Thursday, 25 April 2019

Courts rule councils can’t ignore scientific standards for phone towers

NSW LogoThe weight of scientific evidence behind Australia’s safety standards for mobile phone tower emissions cannot be ignored because of a perception that phone towers are bad for health, a New South Wales court has concluded.


In a judgement handed down in January, Land and Environment court Commissioner Jan Murrell said that while some residents may be worried about the safety of mobile phone towers, it is not up to the courts or local councils to set aside the Australian safety standard when assessing applications for new network infrastructure.


“I acknowledge that some people do have concerns, but the role of the Court is to assess the development application in terms of the factual evidence and in terms of the appropriate adopted Australian Standards.” Commissioner Murrell said in her Judgement.


“And it is acknowledged that while some people may not choose to live near a telecommunications tower, that in itself is not reason to refuse the application before me.”


The judgement gave Telstra the green light to construct a new 21 meter monopole to provide mobile coverage to residents in the suburb of Kelso on the outskirts of Bathurst in regional NSW.


Telstra was forced to take the case to court after Bathurst councillors voted to reject their application last August based on health fears, the towers proximity to nearby homes, an aged care facility and schools and the visual impact the facility would have on the local area.


Commissioner Murrell said a landmark case in NSW had already looked in to the perceived health risks from phone towers and ruled that there was no logical or reasonable basis to refuse a base station on health grounds because the Australia Radiation Protection and Nuclear Safety Authority’s (ARPANSA) standard was based on strong scientific evidence and embraced a precautionary approach.


“The Court now moves to the health hazards and risk assessment and in this regard the Chief Judge of this Court in Telstra Corp Ltd v Hornsby Shire Council provided a judgment which clearly sets out the Court's role in the assessment process and the Court is not to substitute standards where there are clearly identified scientific standards such as ARPANSA,” Commissioner Murrell said.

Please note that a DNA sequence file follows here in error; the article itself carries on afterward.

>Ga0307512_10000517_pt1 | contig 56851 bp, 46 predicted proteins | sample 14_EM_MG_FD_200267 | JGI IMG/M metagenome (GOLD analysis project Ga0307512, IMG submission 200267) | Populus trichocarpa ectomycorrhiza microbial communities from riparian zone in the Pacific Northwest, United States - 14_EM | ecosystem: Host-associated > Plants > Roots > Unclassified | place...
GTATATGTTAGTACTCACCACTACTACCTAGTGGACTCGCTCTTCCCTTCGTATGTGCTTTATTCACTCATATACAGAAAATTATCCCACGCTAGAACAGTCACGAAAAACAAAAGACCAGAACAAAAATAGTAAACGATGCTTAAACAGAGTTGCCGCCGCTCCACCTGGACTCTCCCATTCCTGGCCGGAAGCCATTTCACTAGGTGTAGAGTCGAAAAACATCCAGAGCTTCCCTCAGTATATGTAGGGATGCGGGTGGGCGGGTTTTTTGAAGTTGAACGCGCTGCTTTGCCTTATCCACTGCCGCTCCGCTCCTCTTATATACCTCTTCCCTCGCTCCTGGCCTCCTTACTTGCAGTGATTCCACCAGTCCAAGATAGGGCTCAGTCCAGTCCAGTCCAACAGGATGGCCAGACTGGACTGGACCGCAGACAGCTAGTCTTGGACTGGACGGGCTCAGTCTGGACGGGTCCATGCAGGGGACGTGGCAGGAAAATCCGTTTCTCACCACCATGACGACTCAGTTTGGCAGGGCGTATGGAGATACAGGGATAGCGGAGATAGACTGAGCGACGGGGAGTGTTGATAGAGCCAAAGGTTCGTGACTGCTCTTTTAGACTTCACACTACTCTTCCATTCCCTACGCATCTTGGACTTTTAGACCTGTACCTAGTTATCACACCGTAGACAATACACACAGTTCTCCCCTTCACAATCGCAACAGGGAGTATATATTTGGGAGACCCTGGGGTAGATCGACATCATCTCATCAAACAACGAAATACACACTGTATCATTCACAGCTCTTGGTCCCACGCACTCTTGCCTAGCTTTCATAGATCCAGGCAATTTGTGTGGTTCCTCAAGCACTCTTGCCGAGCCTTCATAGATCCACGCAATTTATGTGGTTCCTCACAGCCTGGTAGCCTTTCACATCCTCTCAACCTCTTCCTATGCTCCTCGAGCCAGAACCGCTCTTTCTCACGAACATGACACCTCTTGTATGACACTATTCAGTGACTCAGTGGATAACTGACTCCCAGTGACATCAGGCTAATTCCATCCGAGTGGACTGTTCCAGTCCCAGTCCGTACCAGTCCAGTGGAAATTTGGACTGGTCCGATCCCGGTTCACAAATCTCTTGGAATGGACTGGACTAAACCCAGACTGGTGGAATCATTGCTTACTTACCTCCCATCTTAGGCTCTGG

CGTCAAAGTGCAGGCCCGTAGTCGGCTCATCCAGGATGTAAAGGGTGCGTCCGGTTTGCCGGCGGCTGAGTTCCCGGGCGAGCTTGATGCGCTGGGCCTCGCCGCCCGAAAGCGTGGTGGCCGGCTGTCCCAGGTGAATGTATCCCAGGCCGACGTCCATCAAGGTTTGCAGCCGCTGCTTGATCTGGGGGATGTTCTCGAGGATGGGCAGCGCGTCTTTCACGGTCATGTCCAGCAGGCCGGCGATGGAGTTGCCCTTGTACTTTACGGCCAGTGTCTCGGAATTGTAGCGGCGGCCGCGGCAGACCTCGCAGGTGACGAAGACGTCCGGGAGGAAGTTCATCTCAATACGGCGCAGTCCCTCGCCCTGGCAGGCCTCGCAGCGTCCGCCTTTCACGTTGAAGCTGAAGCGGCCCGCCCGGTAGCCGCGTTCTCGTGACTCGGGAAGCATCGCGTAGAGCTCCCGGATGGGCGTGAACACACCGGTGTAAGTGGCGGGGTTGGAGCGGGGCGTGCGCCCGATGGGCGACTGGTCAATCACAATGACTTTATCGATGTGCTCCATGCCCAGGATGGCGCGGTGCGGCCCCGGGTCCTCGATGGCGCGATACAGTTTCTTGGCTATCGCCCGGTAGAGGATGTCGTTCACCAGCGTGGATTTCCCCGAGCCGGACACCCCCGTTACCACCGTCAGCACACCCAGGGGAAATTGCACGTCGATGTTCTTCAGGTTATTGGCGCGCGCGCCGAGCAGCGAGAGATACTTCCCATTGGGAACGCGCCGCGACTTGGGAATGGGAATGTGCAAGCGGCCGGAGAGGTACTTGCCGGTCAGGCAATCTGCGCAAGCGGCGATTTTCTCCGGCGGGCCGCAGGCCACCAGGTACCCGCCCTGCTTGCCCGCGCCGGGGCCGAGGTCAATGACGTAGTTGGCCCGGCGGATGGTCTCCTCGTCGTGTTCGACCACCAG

“The Court cannot set aside standards on the basis of concerns that may be articulated and if held even genuinely by the local residents.”


The court heard electromagnetic radiation emissions from the planned Telstra tower in Kelso would be well below Australia’s safety standard, which already contained a significant safety factor.


“I note that the exposure ratings as predicted are well within the limits of the ARPANSA standard,” Commissioner Murrell said.


“The calculations in terms of the nearest residences to the proposed subject site are many times below the ARPANSA exposure limit, within 1,100 to 8,000 times less than the exposure limits of ARPANSA.”


“I also note as identified by the Chief Judge in Hornsby v Telstra that in fact: "The ARPANSA standard is very precautionary and as such there is no reasonable basis on which the Court would adopt a more precautionary measure than that contained in ARPANSA."


Commissioner Murrell also dismissed complaints about the visual impact the phone tower would have on the local area saying ‘infrastructure required for urban purposes is an accepted part of the built environment’.


“The proposal is one that has been looked at in terms of minimising visual impact in the area,” Murrell said.


“I am satisfied that the proposal is acceptable in the residential surrounding area and will not be overpowering or overwhelming in terms of the visibility of the tower.”

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